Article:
The Reporters Committee for Freedom of the Press filed a friend-of-the-court brief today with the Supreme Court of Minnesota, urging the court to order the release of the names of finalists for the position of president of the University of Minnesota.
The lawsuit, Star Tribune Co. vs. Regents of the University of Minnesota, was filed by a number of Minnesota news organizations under the state’s Open Meeting Law (OML) and Data Practices Act (DPA). The OML and DPA require state agencies to conduct searches for employees within the public view.
The position of university president was vacated in July 2002 with the resignation of then-president Mark Yudof, and the University began the process of searching for his replacement. In November 2002, the Board of Regents announced that it was “suspending” its adherence to the OML and DPA when several of the candidates refused to be interviewed if their identities would be revealed. Three days later the Regents announced then-interim president Roberts Bruininks as the only finalist and awarded him the position. The news organizations filed suit the following day.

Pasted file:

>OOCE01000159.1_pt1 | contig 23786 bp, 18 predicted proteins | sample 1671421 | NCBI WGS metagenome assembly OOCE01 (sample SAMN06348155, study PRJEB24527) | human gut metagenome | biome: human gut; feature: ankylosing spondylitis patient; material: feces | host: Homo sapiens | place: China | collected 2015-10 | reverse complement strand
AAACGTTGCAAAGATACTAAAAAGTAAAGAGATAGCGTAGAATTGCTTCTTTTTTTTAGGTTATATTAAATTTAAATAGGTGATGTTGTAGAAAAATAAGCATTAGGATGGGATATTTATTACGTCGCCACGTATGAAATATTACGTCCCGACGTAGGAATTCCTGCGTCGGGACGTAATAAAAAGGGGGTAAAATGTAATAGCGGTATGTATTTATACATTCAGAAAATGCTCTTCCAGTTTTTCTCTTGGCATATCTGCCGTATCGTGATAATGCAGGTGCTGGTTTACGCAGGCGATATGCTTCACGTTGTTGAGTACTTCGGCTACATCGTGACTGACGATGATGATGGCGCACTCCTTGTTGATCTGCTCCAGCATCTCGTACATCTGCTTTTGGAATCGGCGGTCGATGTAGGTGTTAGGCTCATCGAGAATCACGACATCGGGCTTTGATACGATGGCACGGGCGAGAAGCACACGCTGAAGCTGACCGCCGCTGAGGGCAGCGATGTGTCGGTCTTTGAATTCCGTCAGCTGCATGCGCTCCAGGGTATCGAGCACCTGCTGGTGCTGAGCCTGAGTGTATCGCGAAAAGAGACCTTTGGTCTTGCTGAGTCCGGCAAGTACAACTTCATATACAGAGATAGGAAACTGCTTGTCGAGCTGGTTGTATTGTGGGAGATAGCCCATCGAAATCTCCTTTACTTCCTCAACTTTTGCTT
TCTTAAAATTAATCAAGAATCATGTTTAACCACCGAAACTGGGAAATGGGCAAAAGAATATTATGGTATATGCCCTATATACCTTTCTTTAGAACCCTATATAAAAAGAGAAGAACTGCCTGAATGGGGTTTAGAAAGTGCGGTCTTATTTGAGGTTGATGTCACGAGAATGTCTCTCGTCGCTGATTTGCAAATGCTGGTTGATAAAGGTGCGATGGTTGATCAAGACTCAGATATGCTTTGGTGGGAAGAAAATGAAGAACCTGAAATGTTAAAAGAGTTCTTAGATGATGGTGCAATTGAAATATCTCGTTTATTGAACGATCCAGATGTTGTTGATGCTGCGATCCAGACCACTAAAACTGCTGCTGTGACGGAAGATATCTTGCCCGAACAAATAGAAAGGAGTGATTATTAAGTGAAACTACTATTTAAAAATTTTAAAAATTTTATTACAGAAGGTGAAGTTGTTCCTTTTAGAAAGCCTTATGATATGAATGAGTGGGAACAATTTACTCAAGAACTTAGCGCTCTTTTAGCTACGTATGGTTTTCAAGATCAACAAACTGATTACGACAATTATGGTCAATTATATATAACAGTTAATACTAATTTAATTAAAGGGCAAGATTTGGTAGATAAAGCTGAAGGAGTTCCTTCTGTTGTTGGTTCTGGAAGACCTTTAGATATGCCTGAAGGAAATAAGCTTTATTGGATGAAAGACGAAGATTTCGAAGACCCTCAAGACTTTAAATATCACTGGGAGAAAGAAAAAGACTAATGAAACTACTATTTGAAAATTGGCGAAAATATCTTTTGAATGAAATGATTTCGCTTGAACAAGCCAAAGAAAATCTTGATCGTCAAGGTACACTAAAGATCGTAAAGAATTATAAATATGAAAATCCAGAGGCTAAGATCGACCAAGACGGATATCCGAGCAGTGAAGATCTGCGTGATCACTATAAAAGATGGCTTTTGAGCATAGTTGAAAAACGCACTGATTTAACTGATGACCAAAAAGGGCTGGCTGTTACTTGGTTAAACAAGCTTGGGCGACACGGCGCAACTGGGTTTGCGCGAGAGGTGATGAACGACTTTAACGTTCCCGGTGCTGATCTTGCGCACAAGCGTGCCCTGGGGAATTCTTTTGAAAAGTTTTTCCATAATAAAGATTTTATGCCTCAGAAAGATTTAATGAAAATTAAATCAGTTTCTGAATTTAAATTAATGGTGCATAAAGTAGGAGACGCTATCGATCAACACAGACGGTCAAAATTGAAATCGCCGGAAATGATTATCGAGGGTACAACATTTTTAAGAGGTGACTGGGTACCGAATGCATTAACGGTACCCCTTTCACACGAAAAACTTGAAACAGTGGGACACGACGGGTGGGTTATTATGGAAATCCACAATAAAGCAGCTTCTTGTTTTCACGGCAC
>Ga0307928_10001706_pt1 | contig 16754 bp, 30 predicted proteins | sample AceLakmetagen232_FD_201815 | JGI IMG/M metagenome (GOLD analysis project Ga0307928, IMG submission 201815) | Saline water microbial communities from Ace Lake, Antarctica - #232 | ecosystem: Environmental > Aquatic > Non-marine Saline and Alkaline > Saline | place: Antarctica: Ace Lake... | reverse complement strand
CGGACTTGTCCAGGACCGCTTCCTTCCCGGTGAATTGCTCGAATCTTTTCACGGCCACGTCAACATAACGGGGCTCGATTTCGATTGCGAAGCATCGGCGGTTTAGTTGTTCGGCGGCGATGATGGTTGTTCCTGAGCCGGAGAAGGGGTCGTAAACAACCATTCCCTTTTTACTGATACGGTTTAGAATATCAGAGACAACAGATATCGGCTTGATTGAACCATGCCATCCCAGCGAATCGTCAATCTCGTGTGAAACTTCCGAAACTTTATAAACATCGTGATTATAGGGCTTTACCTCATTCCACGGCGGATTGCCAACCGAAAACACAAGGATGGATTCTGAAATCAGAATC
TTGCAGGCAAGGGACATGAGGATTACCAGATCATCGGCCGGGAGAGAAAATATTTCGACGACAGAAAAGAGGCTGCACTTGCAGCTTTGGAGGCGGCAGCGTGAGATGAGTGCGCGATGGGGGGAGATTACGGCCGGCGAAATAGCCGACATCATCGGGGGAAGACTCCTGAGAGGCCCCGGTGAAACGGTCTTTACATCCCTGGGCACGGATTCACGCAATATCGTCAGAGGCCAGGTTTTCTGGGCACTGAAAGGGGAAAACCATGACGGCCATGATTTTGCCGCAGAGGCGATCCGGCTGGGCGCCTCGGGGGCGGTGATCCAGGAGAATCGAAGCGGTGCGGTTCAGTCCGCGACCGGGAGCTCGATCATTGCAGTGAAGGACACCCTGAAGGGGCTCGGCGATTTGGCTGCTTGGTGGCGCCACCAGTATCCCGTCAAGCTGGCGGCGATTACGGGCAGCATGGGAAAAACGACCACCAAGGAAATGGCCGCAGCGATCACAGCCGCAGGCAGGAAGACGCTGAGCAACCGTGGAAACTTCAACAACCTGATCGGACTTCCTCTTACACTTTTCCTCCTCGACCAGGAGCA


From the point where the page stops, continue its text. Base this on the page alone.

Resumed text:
The Board of Regents argued that because it was created by the Minnesota Constitution and thereby directed to elect a president, laws enacted by the Legislature such as the OML and DPA were unconstitutional as applied to them.
The Regent’s argument was rejected by the trial court and by the Court of Appeals, both of which ordered the Regents to comply with the OML and DPA and reveal the names of the finalists. The Regents appealed to the Supreme Court.
The Reporters Committee, joined on the brief by the Student Press Law Center, argue that the president of the University of Minnesota is a public official, paid with and responsible for public funds. The public, therefore, has an important interest in access to the selection process in order to provide comment on candidates and to be assured that the candidate ultimately selected is worthy of the public trust.
“There’s no question it’s easier to select a university president secretly,” said Reporters Committee Executive Director Lucy A. Dalglish. “But that’s not how Minnesota lawmakers decided to do it. They wisely chose to mandate a system that called for the identity of finalists to be revealed.”
The Reporters Committee brief argues, “Open government laws allow oversight that ensures public confidence in public institutions and prevents waste and corruption. Considering all that the nation’s public universities accomplish, they do not seem to be suffering from this oversight, nor is the quality of university presidents suffering.”
The Reporters Committee’s brief can be found at: www.rcfp.org/news/documents/20031222-startrib.pdf.html